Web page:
The purpose of Revenue and Taxation Code section 23301 is to " "prohibit the delinquent corporation from enjoying the ordinary privileges of a going concern,' " in order to pressure it into paying its taxes. (Peacock Hill Assn. v. Peacock Lagoon Constr. Co. (1972) 8 Cal.3d 369, 371.) That purpose, in turn, "is satisfied by a rule which views a corporation's tax delinquencies, after correction, as mere irregularities. . . . There is little purpose in imposing additional penalties after the taxes have been paid." (Ibid.) In other words, the suspension statutes are not intended to be punitive. (Cadle Co. v. World Wide Hospitality Furniture, Inc. (2006) 144 Cal.App.4th 504, 512.)

A plea that a corporation lacks capacity to maintain an action because its corporate powers have been suspended for nonpayment of taxes " "is a plea in abatement which is not favored in law, is to be strictly construed and must be supported by facts warranting the abatement' at the time of the plea. [Citations.]" (Traub Co. v. Coffee Break Service, Inc. (1967) 66 Cal.2d 368, 370 (Traub).) Pleas in abatement do not challenge the justness or merits of a plaintiff's claim, but rather object to the place, mode, or time of asserting a claim. (Nevills v. Shortridge (1905) 146 Cal. 277, 278.)

Corporate incapacity is nothing more than a legal disability, depriving the party of the right to come into court and represent its own interests. As such, lack of capacity is not a jurisdictional defect and is waived if not properly raised. (American Alternative Energy Partners II v. Windridge, Inc. (1996) 42 Cal.App.4th 551, 559.) Not surprisingly, unless mandated by governing statute, the capacity of the plaintiff to sue is not an element of a cause of action and the plaintiff corporation need not allege it is qualified to do business in this state or that it has paid all state taxes. (Hydrotech Systems, Ltd. v. Oasis Waterpark (1991) 52 Cal.3d 988, 994, fn. 4.) Thus, the suspended status of corporate powers at the time of filing suit does not impede the trial court's jurisdiction to proceed, nor does a suspension after suit commences but before rendition of judgment deprive the court of jurisdiction or render the judgment void. (Traub, supra, 66 Cal.2d at p. 371.)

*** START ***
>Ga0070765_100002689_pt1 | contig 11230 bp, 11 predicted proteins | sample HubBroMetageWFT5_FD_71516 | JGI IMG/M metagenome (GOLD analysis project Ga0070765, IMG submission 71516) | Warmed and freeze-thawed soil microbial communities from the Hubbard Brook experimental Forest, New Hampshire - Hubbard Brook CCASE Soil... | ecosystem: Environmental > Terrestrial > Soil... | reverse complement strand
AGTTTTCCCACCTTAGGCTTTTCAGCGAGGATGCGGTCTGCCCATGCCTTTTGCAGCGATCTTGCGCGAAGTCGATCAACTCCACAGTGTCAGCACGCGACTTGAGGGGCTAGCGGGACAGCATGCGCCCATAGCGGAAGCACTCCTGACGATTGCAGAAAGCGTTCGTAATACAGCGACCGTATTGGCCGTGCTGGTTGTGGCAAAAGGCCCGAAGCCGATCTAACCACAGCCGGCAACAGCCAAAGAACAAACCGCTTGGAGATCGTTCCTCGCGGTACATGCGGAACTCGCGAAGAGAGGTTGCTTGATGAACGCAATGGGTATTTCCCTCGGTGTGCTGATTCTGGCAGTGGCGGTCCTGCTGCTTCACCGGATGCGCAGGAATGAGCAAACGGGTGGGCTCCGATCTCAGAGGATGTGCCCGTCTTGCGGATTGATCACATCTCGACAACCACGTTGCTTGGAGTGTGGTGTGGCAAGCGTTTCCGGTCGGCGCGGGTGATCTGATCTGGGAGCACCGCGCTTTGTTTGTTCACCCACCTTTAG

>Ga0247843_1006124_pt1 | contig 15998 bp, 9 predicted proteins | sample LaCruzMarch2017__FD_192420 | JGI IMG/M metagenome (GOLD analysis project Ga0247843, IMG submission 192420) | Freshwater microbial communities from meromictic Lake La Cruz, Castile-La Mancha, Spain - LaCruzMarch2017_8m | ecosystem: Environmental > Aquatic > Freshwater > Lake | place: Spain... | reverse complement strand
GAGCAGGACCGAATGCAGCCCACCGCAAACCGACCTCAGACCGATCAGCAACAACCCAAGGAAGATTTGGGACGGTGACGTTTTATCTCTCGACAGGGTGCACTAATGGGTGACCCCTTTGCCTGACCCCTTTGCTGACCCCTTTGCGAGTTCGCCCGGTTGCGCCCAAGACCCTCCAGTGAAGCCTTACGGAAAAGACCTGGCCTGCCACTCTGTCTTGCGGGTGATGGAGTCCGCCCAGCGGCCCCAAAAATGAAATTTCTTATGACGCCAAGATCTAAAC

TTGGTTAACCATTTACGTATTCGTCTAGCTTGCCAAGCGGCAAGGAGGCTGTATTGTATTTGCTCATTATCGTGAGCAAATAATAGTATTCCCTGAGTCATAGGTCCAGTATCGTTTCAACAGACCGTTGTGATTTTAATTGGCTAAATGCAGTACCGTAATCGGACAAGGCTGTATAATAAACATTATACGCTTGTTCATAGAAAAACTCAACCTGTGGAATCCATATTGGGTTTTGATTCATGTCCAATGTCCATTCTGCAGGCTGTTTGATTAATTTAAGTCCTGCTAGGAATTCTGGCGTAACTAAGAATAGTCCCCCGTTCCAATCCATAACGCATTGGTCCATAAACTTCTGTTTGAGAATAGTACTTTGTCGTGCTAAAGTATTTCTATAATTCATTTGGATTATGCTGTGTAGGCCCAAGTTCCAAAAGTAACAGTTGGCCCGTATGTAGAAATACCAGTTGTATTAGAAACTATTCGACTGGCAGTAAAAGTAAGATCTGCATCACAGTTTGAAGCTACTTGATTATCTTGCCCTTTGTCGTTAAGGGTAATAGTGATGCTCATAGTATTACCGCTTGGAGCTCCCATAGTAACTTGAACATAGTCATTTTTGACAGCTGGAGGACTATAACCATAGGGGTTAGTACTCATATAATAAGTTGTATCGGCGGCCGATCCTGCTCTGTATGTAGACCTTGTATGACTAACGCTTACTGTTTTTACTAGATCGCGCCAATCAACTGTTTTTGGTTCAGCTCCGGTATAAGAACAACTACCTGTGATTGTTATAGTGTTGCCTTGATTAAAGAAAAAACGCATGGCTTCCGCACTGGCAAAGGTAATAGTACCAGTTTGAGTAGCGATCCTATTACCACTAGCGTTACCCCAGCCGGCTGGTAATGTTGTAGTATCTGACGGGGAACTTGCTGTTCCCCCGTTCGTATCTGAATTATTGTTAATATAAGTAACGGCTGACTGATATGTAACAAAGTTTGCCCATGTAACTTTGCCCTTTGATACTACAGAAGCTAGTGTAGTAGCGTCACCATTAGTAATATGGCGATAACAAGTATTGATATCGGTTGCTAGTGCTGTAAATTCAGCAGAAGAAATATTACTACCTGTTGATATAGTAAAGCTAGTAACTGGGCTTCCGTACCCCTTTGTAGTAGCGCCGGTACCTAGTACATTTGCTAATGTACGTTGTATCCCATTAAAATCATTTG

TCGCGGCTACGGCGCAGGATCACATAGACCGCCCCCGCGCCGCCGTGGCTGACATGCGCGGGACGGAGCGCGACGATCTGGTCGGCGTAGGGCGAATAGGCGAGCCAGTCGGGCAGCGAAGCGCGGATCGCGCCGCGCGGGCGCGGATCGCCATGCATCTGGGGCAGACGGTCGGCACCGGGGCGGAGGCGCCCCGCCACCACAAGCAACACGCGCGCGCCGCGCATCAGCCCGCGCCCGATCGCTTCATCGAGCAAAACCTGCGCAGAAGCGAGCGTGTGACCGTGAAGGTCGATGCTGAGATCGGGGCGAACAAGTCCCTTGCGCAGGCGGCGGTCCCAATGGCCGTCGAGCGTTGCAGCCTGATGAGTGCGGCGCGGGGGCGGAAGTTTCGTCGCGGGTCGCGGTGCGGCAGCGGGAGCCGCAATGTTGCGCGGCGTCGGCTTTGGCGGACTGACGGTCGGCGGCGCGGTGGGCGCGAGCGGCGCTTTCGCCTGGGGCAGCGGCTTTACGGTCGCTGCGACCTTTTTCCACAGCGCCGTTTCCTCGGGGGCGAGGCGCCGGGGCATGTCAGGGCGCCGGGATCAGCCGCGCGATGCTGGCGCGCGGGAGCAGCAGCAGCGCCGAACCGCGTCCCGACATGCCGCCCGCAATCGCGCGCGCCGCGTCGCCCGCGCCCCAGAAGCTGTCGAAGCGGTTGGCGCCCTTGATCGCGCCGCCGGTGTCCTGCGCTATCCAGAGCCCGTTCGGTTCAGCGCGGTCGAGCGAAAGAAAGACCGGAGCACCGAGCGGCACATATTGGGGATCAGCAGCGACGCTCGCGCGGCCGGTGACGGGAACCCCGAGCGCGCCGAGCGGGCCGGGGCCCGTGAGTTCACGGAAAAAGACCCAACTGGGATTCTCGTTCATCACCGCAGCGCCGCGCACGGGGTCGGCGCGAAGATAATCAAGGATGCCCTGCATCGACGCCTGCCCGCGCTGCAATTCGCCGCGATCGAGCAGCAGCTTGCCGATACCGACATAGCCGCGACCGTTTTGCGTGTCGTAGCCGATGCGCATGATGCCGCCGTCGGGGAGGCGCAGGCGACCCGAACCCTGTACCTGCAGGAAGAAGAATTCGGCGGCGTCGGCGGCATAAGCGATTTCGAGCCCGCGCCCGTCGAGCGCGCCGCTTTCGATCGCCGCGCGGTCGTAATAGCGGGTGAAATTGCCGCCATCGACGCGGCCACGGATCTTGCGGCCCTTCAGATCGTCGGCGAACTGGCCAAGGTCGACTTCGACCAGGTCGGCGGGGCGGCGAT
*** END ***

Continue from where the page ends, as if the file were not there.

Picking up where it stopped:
A suspended corporation can regain its corporate powers by filing all required taX returns, paying the necessary taxes, penalties or fees due, and applying to the Franchise Tax Board for a certificate of revivor. (Rev. & Tax. Code, § 23305.) This reinstatement or revivor generally is "without prejudice to any action, defense or right which has accrued by reason of the original suspension or forfeiture . . . ." (Id., § 23305a.)

Our Supreme Court has held that the revival of corporate powers during the course of litigation validates earlier acts occurring prior to judgment, as well as matters occurring postjudgment. (Peacock Hill Assn. v. Peacock Lagoon Constr. Co., supra, 8 Cal.3d at pp. 373-374 [motion to dismiss appeal because of party's suspension not warranted where corporate powers revived by payment of delinquent taxes].) Subsequent corporate revivor retroactively validates actions in the course of litigation such as obtaining an attachment (A. E. Cook Co. v. K S Racing Enterprises, Inc. (1969) 274 Cal.App.2d 499, 500-501); applying for and obtaining an extension of a use permit (Benton v. County of Napa (1991) 226 Cal.App.3d 1485, 1492 (Benton)); making and opposing of motions and engaging in discovery (Diverco Constructors, Inc. v. Wilstein (1970) 4 Cal.App.3d 6, 12); and taking an appeal (Rooney v. Vermont Investment Corp. (1973) 10 Cal.3d 351, 359). In sum, the revival of corporate powers enables the previously suspended party to proceed with the prosecution or defense of the action and validates a judgment obtained during suspension. (Diverco Constructors, Inc. v. Wilstein, supra, 4 Cal.App.3d at p. 12; see Traub, supra, 66 Cal.2d at p. 372 [disapproving case in which judgment for suspended corporation, which secured reinstatement on appeal, was reversed with no consideration of question of abatement].)